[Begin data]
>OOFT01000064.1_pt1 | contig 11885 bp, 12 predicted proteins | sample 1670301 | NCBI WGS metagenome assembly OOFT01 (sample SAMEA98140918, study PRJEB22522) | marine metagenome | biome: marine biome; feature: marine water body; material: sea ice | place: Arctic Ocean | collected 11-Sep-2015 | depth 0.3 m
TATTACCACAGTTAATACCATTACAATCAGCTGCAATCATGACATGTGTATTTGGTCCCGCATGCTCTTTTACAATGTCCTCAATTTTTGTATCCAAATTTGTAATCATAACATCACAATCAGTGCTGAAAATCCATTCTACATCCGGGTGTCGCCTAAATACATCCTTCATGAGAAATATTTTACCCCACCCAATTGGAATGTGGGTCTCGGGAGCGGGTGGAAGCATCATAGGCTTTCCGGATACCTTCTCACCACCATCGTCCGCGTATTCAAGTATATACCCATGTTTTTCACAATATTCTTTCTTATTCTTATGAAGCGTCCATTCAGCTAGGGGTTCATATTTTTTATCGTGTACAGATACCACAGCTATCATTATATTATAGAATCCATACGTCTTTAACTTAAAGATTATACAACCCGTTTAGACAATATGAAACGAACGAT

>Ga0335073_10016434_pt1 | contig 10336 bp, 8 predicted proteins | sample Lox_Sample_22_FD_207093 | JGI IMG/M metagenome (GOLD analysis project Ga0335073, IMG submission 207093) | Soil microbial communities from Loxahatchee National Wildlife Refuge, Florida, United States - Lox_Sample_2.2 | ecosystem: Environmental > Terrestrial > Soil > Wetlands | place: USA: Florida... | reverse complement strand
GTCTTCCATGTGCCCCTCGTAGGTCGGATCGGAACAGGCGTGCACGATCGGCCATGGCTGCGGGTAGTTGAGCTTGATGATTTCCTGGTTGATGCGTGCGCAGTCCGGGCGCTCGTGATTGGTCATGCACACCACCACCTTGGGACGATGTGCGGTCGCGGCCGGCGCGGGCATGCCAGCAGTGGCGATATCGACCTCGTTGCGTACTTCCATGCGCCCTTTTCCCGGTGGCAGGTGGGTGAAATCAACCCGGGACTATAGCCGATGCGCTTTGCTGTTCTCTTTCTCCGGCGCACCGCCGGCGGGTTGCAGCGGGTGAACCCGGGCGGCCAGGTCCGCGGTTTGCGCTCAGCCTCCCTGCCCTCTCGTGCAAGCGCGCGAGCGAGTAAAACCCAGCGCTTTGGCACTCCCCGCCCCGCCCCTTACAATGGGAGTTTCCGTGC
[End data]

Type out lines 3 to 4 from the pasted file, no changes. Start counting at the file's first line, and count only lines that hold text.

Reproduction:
>Ga0335073_10016434_pt1 | contig 10336 bp, 8 predicted proteins | sample Lox_Sample_22_FD_207093 | JGI IMG/M metagenome (GOLD analysis project Ga0335073, IMG submission 207093) | Soil microbial communities from Loxahatchee National Wildlife Refuge, Florida, United States - Lox_Sample_2.2 | ecosystem: Environmental > Terrestrial > Soil > Wetlands | place: USA: Florida... | reverse complement strand
GTCTTCCATGTGCCCCTCGTAGGTCGGATCGGAACAGGCGTGCACGATCGGCCATGGCTGCGGGTAGTTGAGCTTGATGATTTCCTGGTTGATGCGTGCGCAGTCCGGGCGCTCGTGATTGGTCATGCACACCACCACCTTGGGACGATGTGCGGTCGCGGCCGGCGCGGGCATGCCAGCAGTGGCGATATCGACCTCGTTGCGTACTTCCATGCGCCCTTTTCCCGGTGGCAGGTGGGTGAAATCAACCCGGGACTATAGCCGATGCGCTTTGCTGTTCTCTTTCTCCGGCGCACCGCCGGCGGGTTGCAGCGGGTGAACCCGGGCGGCCAGGTCCGCGGTTTGCGCTCAGCCTCCCTGCCCTCTCGTGCAAGCGCGCGAGCGAGTAAAACCCAGCGCTTTGGCACTCCCCGCCCCGCCCCTTACAATGGGAGTTTCCGTGC